This post comes to us from Lydia McCoy, Danielle Holly, and Dan Dobin- YNPN National board members and members of YNPN National's National Voice Committee, the team preparing for the upcoming release of a report on leadership. Look for YNPN’s full report on emerging leadership and tested leadership strategies this November, and visit http://ynpn.org for more about engaging the next generation of nonprofit leadership.
We spent a lot of time discussing the Executive Director position this weekend and the impending need for new leadership that the sector will have to accommodate for. And while the Executive Director is often the title associated with nonprofit leadership, it is by no means the only title for leaders.
I want to stress to my fellow YNPNers and beyond that you can lead without becoming an Executive Director. Certainly, there is always a sense of pride and excitement when meeting and/or hearing about Gen X'ers (or even Millennials!) that are doing well as young Executive Directors of an organization. It is by no means a small task to run a nonprofit organization, and to do it early in life is a great achievement. I know several, and I have great respect for each of them.
However, I dedicate this post to those who do not see the ED title in their future, yet still want to lead. You can lead now, as an associate or program coordinator. You can lead in YNPN or in your community. EDs are not the only leadership positions available.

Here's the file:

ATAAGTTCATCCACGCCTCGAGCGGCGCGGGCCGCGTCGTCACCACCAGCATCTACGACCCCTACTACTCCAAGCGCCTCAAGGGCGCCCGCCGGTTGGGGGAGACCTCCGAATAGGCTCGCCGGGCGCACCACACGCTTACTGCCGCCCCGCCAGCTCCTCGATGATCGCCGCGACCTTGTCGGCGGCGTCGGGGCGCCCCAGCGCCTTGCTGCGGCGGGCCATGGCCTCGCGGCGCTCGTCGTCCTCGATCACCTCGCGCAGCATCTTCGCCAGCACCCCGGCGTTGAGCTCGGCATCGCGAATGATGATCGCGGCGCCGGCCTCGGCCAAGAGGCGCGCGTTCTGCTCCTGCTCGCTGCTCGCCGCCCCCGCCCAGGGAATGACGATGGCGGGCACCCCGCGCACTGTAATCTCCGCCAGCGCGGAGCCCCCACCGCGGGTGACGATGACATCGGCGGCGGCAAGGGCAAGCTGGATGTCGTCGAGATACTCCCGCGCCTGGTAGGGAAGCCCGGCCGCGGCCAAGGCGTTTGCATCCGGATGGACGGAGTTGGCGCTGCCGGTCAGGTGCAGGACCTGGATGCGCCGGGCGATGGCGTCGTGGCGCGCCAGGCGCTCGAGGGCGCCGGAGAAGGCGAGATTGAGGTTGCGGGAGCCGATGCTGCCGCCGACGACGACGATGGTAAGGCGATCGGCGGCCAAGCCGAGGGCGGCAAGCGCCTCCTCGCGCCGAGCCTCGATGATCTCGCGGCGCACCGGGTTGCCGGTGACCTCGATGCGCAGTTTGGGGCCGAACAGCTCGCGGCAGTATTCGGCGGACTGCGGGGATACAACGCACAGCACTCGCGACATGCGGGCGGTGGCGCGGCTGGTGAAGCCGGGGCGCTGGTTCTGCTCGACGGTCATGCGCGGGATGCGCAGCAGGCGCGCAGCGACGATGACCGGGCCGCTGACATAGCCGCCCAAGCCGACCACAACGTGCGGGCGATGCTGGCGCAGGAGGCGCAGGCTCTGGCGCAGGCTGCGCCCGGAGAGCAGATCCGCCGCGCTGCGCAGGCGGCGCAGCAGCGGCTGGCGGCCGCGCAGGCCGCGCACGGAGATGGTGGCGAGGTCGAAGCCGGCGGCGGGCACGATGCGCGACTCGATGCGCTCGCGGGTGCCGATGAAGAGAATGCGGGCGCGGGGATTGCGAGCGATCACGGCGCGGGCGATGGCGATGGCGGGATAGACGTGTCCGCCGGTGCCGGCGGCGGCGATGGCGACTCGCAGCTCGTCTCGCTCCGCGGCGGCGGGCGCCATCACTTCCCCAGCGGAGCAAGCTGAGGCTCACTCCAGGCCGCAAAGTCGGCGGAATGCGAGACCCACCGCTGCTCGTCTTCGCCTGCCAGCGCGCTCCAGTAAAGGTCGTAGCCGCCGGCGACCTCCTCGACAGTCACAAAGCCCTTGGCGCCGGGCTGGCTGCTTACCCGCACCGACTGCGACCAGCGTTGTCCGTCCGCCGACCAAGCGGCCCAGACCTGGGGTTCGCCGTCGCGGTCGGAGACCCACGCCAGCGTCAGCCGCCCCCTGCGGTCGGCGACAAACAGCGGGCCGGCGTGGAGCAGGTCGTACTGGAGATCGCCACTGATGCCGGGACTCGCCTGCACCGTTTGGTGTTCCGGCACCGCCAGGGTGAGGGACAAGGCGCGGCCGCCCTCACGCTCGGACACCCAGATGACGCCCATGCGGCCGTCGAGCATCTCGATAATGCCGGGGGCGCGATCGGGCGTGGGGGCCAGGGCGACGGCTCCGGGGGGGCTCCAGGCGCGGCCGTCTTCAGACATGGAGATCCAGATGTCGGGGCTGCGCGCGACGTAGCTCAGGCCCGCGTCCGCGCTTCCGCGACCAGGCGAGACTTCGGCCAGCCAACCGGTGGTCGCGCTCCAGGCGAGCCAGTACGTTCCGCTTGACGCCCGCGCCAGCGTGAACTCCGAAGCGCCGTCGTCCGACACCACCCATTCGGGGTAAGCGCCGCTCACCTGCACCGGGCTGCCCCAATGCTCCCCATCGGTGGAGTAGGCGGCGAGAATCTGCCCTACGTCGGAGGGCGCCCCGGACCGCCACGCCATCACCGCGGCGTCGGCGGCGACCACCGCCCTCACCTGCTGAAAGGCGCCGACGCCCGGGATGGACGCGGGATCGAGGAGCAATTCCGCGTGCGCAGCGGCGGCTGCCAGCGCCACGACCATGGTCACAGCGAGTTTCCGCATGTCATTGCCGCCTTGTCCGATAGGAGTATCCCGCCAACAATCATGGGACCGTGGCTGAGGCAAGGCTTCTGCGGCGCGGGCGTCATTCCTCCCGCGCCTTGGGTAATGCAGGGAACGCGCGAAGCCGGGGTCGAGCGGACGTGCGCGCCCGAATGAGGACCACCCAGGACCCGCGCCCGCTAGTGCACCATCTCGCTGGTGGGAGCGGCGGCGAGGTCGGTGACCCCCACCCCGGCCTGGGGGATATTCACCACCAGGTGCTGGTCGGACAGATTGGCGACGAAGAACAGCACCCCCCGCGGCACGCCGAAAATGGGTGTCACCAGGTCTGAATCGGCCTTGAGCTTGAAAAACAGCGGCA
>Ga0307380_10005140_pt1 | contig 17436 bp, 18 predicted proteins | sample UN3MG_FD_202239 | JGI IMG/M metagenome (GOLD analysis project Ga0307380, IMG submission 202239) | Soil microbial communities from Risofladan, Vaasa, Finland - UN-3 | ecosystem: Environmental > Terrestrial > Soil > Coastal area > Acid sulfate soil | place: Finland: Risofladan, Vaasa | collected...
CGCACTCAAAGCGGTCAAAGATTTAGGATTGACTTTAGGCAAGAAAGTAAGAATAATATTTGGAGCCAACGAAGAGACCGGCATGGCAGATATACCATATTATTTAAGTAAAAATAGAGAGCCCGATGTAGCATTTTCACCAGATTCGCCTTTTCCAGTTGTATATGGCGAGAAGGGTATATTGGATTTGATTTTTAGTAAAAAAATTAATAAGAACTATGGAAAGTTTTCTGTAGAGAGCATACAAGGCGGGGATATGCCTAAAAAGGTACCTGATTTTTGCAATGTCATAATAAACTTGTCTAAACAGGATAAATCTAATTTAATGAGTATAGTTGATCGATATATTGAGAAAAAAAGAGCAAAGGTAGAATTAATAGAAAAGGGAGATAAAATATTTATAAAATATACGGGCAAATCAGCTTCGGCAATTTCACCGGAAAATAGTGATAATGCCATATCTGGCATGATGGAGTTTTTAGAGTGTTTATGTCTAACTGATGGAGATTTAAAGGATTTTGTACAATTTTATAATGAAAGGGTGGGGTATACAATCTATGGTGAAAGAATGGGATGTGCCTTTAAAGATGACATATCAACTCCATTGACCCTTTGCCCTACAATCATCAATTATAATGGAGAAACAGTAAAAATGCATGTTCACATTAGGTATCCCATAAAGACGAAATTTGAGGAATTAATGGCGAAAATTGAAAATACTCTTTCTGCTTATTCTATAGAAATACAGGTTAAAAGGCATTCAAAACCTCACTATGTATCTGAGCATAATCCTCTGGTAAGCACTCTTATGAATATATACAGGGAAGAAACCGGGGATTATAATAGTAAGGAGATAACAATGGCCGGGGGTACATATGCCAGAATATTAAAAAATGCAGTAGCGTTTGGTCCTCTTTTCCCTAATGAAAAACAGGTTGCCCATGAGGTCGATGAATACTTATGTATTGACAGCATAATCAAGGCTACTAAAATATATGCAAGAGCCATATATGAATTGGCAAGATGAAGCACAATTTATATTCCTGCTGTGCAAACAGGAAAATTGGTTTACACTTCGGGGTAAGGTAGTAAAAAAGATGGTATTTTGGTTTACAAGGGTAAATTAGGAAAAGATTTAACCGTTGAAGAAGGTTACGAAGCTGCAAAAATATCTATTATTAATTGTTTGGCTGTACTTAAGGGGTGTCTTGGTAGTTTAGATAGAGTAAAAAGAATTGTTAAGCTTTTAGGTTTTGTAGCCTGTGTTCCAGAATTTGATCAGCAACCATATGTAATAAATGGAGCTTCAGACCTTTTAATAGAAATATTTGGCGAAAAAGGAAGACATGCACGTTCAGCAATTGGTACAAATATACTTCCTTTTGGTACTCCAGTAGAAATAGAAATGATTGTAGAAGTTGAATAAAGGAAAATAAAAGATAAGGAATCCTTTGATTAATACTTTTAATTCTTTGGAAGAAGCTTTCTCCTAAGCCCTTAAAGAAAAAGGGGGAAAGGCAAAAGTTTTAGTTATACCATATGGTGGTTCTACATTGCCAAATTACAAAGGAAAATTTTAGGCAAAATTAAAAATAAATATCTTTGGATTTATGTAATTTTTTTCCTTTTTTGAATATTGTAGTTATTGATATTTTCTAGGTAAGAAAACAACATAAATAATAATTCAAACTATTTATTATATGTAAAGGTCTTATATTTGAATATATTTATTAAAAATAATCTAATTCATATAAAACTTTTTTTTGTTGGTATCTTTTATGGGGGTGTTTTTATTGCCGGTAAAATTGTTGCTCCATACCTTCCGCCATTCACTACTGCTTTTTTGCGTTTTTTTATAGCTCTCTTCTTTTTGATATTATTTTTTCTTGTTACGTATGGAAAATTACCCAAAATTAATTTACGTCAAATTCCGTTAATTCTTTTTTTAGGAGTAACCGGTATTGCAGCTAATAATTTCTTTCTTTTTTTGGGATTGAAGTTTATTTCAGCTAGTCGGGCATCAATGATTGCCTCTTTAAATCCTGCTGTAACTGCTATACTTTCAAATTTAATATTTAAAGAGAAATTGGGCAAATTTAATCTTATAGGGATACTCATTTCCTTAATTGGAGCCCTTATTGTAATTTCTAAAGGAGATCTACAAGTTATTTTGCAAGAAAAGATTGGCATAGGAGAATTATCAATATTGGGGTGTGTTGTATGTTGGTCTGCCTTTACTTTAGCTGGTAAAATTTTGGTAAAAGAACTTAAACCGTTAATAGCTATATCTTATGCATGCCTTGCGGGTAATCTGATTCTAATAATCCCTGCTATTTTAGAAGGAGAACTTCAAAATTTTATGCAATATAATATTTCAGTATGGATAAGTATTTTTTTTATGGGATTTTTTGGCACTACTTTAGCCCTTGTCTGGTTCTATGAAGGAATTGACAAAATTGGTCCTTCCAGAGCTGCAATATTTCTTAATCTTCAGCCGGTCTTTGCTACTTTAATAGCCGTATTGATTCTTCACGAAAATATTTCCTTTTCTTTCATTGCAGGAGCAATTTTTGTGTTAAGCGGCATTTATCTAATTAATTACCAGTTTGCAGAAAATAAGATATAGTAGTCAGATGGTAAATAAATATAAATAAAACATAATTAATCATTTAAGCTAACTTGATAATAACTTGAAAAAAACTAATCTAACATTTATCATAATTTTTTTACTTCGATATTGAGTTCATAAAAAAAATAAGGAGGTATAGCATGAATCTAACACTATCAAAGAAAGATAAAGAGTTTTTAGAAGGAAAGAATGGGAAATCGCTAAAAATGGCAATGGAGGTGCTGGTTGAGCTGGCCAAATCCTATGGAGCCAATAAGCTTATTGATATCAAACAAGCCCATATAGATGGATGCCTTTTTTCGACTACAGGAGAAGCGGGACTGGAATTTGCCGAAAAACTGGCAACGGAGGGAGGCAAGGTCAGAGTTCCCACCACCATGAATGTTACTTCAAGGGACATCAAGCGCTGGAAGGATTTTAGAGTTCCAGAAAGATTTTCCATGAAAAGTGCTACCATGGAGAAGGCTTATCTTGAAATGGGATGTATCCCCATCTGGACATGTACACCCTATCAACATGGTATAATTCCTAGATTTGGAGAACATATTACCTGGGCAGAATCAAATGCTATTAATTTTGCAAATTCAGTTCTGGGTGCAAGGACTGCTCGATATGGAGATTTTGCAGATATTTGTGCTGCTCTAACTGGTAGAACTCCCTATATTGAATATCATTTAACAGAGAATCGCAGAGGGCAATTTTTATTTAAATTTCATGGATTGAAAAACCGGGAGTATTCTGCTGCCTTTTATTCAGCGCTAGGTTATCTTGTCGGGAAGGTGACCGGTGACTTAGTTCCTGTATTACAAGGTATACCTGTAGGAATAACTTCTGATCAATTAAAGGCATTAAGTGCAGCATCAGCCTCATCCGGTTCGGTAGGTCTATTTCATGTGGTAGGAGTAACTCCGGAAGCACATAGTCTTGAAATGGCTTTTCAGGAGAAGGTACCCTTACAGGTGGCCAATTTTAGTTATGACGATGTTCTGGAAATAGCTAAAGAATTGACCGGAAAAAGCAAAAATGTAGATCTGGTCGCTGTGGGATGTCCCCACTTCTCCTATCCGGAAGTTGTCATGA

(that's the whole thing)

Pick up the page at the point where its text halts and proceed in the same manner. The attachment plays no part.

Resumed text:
I believe that the vast majority of us share this in common: We want to have a strong professional career, make a decent living, and do good at the same time. But how that 'strong professional career' in the nonprofit sector looks like might be different from person to person, and that is ok. I spoke with a YNPNer this weekend who said that he would never want to be a ED, because he wants to remain in constant and direct contact with the people that his organization serves. I, personally, don't see myself as wanting an ED position. That is not because I don't believe myself to be qualified or able, but because I would rather devote myself entirely to a particular area that I am passionate about, as opposed to being in charge of everything. Of course, I am young and things may change. But the fact of the matter is, you can lead from wherever you are in the sector. Each nonprofit serves the community in some way, whether it is the local community or beyond. Leaders throughout organizations are needed in order for us to serve to the best of our ability.
Let us not forget that a hard working program coordinator can often find him/herself doing the workload of two or more staff persons in half the amount of time while still maintaining a smile and loving his/her work. I'm not meaning to put the "badge" on our shoulders... you know what I'm taking about... the "feel sorry for me because I do such a great thing but I am so overworked and underpaid and...." No. This is not what I mean. What I am saying is that term "leader" does not necessarily imply "Executive Director."
Whether the golden ED title is hanging high in your head or if you have other plans, you can still lead. Volunteer with YNPN. Become a resource for your colleagues and for the community. Work hard at your job and never stop looking for ways to grow and learn. Take control of your career and lead it in the direction you want it to go. You are not limited. Lead in your own way.
Here is to all of the 'young' nonprofit 'leaders' no matter the title. I look up to each of you and couldn't be more excited to share this great YNPN network with such amazing people.